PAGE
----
Ed: Can you start with your own personal journey?
Esau: I come from a family of ministers. My grandfather was a black pastor; he still is a black pastor. He's retired, but he still preaches. Black preachers never retire. I have aunts and uncles who are in the ministry. I grew up in a largely African American neighborhood and I knew about the gospel.
I also grew up in Alabama in a racially-divided city. There is a black part of town, and there's a white part of town. I know what it's like to be treated differently. I was pulled over by the police for nothing other than driving while black.
I have been searched and humiliated in a variety of ways. Part of what it meant for me to be a Christian growing up in America was making sense of the fact that, especially in a place like Alabama, we all believed or claimed to believe the same gospel about who Jesus is. But it seemed that some of the white Christian brothers and sisters who believed in Jesus were also the people who were oppressing us.
Or when something happened in our community, they were often slow to partner with us in pushing back on that oppression.
Ed: But, when a lot of people hear that and knowing your age, they might ask, "How would you see oppression in the '90s?"
Esau: I'll try to tell you one of 15 stories that I could tell. I'm driving from my home back to my college, about an hour away. A cop starts following me. I have a seatbelt on, and I'm following the law completely. A friend of mine is in the car with me. The policeman follows us for a couple of miles. We went from one city to the next. The city went from 50 miles an hour to 35 miles an hour. The cop pulls me over and says, "You had a sudden change in speed, so I pulled you over."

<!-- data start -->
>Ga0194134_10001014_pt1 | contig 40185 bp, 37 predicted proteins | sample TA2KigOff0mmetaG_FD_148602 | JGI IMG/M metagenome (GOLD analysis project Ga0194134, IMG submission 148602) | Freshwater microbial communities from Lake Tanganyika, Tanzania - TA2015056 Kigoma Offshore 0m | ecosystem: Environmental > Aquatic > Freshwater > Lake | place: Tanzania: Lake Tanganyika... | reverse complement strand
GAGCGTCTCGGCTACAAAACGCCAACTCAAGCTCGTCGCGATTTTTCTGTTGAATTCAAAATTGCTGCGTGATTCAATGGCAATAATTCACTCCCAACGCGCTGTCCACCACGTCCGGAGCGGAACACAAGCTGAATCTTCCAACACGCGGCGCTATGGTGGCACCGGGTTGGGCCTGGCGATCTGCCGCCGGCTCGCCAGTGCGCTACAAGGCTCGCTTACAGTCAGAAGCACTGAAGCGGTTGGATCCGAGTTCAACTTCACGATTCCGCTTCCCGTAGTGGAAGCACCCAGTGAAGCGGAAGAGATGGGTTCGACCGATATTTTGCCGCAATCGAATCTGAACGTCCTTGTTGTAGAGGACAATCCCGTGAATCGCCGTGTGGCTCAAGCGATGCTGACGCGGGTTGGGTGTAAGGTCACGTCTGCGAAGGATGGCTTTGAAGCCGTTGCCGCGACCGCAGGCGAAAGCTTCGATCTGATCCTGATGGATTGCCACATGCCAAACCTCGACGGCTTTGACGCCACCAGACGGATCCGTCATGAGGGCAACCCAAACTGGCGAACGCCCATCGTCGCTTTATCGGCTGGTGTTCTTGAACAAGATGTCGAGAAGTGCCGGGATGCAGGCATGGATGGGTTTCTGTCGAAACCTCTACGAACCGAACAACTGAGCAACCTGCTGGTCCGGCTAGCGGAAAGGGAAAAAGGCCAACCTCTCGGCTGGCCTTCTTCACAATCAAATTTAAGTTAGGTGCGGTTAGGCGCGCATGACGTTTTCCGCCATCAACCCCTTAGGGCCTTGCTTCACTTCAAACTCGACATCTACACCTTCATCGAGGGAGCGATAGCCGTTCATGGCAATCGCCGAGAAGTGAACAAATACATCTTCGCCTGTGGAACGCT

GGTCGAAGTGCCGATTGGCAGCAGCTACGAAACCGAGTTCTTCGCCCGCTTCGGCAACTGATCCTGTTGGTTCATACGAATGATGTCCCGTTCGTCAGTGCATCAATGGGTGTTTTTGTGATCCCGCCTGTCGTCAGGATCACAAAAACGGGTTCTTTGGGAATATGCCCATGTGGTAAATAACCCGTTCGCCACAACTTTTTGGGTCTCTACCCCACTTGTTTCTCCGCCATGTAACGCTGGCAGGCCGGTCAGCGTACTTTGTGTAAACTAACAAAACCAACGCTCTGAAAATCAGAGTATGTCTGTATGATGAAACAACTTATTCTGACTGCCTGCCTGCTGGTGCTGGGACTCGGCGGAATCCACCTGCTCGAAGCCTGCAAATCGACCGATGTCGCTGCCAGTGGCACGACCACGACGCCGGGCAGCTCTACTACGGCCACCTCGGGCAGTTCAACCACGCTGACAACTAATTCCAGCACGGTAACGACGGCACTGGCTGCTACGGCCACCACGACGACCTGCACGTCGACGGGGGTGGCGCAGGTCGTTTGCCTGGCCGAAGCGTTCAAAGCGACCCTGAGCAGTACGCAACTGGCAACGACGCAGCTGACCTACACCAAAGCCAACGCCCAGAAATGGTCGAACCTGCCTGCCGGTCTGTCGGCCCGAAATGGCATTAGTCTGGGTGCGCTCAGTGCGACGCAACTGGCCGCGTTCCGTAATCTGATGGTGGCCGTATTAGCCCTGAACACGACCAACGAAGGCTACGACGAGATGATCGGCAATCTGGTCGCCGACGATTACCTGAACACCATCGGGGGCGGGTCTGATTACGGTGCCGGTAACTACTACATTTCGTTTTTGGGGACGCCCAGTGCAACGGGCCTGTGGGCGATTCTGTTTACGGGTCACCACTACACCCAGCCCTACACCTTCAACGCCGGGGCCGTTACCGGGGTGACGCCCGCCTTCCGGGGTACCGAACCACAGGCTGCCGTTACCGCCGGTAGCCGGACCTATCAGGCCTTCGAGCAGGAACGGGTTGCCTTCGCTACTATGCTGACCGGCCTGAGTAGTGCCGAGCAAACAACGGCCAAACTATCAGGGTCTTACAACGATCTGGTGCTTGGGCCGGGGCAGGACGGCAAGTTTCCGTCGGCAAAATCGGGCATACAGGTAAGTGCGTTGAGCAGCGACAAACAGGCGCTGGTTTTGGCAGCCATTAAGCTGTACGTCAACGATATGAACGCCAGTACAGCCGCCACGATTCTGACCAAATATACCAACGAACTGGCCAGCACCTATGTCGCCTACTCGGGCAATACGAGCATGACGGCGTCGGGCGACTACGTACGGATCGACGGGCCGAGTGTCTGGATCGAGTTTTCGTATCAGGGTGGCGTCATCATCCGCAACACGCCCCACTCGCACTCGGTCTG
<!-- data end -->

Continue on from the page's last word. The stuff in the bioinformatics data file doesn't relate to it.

I said, "Well, we went into a speed zone." He asked, "Where you going?" I said, "We're going back to our college." He says, "Well I don't believe that you go to that college. Can I see..." Not your regular ID, which you had already given to him. He asked to see our college ID to prove that we were actually going back to the university. It's a largely white university. He also said he needed to see my friend’s ID, although he was in passenger seat and wasn't driving.
My friend was like, "Wait. I don't want to give it to him." I said, "We have to give it to him. We're in the middle of nowhere, between Alabama and Tennessee." We give it to him. He runs our stuff. At this point, I'm 20 years old. He comes back and he says, "Apparently you do go to this school. I want you boys to go straight to the school, and don't stop anywhere else."
Ed: Let me mention something that Léonce Crump told me. Léonce is tall and was an athlete. He's married to a white woman. He told me, "I've been pulled over at least once a year, and put on the ground a couple of times, since I could drive. And, the officer says to my white wife in the seat next to me, 'Hey, are you okay, ma'am?' each and every time."
That's not been my experience. I have three daughters. We've talked about how African American parents tell their sons how to respond to police interaction, but we did not have to have the conversation with them. What makes it different?
Esau: What I try to say to people is, "Anybody can be a racist. A racist is someone who has a sense of superiority because of the color of their skin." When you add racism to political or economic power, then the racist is able to put in place systems or policies that disadvantage African Americans or other people of color.
Unless we want to make the claim that nobody in power in any government or any business is racist, then we have to acknowledge that there's probably somebody with some racial bias, whose lack of sympathy or concern with the struggles of African Americans leads to a culture in which our oppression is perpetuated.